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Small Bowel Resection


You may need surgery to remove a damaged section of your small intestines if you have intestinal blockages or other bowel diseases. This surgery is called a small bowel resection.


Conditions that might require surgery include:

  • Bleeding, infection, or severe ulcers in the small intestine.
  • Blockage in the intestines, either congenital (present at birth) or from scar tissue.
  • Noncancerous tumours.
  • Precancerous polyps.
  • Cancer.
  • Injuries to the small intestine.
  • Meckel’s diverticulum (a pouch of intestine present at birth).

Diseases that cause inflammation in the intestines may also require surgery. Such conditions include:

  • Crohn’s disease.
  • Regional ileitis.
  • Regional enteritis.

Preoperative Instructions

Before the procedure, you’ll have a complete physical exam. Your doctor will ensure that you’re receiving effective treatment for any other medical conditions, such as high blood pressure and diabetes.


There are two main types of small bowel resection: open surgery or laparoscopic surgery.

Open surgery

Open surgery requires a surgeon to make an incision in the abdomen. The location and length of the incision depend upon a variety of factors such as the specific location of your problem and build of your body. Your surgeon finds the affected part of your small intestine, clamps it off, and removes it.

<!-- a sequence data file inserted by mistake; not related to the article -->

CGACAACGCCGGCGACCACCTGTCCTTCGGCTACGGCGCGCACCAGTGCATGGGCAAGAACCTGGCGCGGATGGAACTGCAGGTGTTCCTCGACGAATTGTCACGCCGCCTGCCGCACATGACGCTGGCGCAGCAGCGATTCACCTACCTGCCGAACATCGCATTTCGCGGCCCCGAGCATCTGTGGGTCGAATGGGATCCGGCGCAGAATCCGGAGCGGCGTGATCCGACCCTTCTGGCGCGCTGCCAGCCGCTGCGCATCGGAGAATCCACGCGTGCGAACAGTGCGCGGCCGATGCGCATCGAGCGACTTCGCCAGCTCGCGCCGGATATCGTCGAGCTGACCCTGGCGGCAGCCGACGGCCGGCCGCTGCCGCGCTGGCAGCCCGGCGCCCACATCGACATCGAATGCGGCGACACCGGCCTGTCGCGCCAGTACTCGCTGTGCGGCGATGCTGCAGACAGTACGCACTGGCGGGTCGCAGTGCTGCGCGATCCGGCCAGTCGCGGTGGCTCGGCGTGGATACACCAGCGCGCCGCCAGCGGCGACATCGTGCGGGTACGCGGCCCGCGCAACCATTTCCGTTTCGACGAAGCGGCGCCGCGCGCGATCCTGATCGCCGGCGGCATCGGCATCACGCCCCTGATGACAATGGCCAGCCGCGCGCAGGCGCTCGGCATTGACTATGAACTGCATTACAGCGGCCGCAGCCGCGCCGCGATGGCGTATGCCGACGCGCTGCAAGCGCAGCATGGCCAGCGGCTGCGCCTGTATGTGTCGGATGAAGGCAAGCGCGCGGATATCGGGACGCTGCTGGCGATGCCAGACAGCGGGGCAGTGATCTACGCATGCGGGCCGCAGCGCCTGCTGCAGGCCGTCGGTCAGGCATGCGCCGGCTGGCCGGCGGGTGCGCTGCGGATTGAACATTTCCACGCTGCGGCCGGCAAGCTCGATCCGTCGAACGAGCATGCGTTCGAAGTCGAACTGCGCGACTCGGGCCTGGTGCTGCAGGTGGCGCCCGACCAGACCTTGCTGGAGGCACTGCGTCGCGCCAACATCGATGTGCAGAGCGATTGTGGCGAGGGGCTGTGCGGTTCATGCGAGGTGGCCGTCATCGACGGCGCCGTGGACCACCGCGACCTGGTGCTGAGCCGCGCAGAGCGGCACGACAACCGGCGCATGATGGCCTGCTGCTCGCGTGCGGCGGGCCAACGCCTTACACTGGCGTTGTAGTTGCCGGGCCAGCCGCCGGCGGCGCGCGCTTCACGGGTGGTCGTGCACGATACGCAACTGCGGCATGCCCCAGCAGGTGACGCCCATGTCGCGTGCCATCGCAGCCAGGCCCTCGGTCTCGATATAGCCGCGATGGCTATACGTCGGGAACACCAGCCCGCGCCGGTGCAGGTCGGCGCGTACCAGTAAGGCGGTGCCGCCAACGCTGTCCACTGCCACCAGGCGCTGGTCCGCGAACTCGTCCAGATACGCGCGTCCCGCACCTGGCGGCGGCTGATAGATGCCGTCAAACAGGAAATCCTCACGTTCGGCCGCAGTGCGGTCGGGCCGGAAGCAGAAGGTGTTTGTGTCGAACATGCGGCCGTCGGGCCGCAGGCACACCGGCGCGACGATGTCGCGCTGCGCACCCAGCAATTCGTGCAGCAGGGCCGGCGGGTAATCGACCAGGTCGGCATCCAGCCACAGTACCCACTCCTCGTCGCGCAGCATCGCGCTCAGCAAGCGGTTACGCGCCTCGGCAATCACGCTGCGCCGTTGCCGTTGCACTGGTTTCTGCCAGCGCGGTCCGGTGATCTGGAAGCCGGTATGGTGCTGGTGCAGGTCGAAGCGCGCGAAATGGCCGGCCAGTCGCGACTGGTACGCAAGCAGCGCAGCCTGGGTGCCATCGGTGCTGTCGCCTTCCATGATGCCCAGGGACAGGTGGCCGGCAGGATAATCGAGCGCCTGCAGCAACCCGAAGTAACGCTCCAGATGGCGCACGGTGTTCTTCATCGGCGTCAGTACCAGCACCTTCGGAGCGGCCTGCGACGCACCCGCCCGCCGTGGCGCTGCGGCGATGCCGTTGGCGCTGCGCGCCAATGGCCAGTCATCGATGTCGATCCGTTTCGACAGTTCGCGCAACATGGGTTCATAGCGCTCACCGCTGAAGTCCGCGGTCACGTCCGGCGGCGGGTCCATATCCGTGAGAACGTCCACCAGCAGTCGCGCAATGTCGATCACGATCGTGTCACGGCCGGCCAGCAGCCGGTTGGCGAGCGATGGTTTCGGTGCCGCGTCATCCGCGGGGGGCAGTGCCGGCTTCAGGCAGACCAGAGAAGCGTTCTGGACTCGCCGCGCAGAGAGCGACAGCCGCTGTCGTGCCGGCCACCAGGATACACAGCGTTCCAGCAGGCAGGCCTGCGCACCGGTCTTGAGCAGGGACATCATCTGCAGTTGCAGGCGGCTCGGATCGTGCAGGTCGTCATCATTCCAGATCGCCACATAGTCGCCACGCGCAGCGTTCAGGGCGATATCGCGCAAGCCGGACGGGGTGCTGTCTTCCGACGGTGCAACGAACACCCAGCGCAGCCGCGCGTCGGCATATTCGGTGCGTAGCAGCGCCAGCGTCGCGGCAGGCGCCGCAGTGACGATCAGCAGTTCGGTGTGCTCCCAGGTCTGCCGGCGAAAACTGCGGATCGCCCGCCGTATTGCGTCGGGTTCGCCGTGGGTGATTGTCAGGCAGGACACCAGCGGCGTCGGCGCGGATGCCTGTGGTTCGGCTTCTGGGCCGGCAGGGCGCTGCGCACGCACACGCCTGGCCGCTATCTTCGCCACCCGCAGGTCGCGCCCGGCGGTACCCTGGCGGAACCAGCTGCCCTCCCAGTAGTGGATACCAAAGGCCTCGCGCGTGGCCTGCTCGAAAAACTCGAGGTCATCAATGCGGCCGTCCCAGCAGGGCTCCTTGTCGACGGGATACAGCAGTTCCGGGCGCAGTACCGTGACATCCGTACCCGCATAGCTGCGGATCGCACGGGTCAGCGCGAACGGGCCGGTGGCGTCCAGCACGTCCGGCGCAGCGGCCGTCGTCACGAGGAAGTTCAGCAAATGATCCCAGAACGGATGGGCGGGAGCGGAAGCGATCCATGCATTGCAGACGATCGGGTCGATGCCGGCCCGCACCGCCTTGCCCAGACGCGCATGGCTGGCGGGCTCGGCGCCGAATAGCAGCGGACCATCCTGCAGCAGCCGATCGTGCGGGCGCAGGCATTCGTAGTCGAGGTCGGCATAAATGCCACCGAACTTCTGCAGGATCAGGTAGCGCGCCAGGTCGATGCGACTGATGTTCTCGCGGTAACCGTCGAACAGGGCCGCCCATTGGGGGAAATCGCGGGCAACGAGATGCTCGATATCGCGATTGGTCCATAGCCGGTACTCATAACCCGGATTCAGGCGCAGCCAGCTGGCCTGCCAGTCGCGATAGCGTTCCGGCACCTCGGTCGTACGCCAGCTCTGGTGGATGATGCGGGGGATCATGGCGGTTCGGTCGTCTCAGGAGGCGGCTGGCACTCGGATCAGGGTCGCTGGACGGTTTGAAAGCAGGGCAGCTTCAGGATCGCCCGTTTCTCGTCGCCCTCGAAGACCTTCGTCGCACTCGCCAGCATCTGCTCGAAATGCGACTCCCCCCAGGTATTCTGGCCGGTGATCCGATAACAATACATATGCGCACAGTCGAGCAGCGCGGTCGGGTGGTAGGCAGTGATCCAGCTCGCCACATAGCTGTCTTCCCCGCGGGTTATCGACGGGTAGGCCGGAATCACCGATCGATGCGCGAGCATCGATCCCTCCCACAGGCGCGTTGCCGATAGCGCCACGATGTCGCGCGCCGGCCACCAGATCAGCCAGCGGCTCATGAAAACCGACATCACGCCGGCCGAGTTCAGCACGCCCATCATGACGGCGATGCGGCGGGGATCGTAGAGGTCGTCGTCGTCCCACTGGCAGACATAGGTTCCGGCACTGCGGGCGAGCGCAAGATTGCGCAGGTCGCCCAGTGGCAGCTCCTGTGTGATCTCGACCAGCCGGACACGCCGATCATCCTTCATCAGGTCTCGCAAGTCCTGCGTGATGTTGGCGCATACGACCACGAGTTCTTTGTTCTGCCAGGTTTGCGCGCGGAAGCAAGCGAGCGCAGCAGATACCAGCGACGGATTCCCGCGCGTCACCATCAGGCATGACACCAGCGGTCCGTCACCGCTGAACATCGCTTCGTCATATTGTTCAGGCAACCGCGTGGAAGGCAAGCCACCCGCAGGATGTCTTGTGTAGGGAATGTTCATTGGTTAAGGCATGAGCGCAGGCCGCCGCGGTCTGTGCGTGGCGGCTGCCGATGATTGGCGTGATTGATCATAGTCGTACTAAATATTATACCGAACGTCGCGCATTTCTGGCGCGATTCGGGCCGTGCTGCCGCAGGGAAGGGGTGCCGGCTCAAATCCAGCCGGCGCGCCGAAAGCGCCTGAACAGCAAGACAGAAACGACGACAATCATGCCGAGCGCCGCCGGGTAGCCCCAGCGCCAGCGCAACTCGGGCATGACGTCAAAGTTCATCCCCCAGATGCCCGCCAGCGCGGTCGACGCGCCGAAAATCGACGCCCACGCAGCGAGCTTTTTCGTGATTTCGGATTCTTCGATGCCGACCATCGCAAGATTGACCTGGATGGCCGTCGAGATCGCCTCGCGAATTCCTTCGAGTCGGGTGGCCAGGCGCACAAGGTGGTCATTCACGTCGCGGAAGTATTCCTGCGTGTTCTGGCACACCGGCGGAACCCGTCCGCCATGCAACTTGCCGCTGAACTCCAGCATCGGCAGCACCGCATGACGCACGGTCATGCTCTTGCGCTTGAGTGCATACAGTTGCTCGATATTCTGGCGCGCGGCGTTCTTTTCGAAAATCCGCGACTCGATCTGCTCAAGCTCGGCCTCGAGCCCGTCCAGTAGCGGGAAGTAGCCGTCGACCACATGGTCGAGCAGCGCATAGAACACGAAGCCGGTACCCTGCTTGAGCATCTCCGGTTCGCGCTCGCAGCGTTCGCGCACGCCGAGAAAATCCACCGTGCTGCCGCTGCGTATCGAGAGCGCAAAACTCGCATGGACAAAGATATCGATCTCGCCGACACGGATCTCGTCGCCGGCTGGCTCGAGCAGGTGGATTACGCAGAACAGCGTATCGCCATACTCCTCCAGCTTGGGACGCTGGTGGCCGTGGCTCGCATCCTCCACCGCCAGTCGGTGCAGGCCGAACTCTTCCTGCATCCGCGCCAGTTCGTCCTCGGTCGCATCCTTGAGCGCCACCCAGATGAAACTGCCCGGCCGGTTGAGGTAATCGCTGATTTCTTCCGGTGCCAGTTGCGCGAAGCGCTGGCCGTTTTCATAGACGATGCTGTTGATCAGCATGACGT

Laparoscopic surgery

Laparoscopic or robotic surgery uses three to five much smaller incisions.

During the operation

  • The diseased segment of small intestine is identified.
  • Small bowel resection is carried on with end to end join.
  • If a join is not feasible, then a stoma will be fashioned.

Postoperative Instructions

  • You’ll need to stay in the hospital for five to seven days after the surgery.
  • nasogastric tube might be needed.
  • You may be able to drink clear liquids two to seven days after the surgery.


Any surgery has potential risks, including:

  • Blood clots in the legs.
  • Difficulty breathing.
  • Bleeding.
  • Infection.
  • Heart attack.
  • Stroke.
  • Damage to surrounding structures.
  • Your doctor and care team will work hard to prevent these problems.

Risks specific to small bowel surgery include:

  • Frequent diarrhea.
  • Bleeding in the belly.
  • Abdominal abscess
  • Hernia
  • Scar tissue that forms an intestinal blockage requiring more surgery.
  • Inadequate remaining of the small bowel (short bowel syndrome)
  • Leaking at the area where the small intestine is reconnected (anastomosis).
  • Problems with stoma.
  • Incision breaking open (dehiscence).
  • Infection of the incision.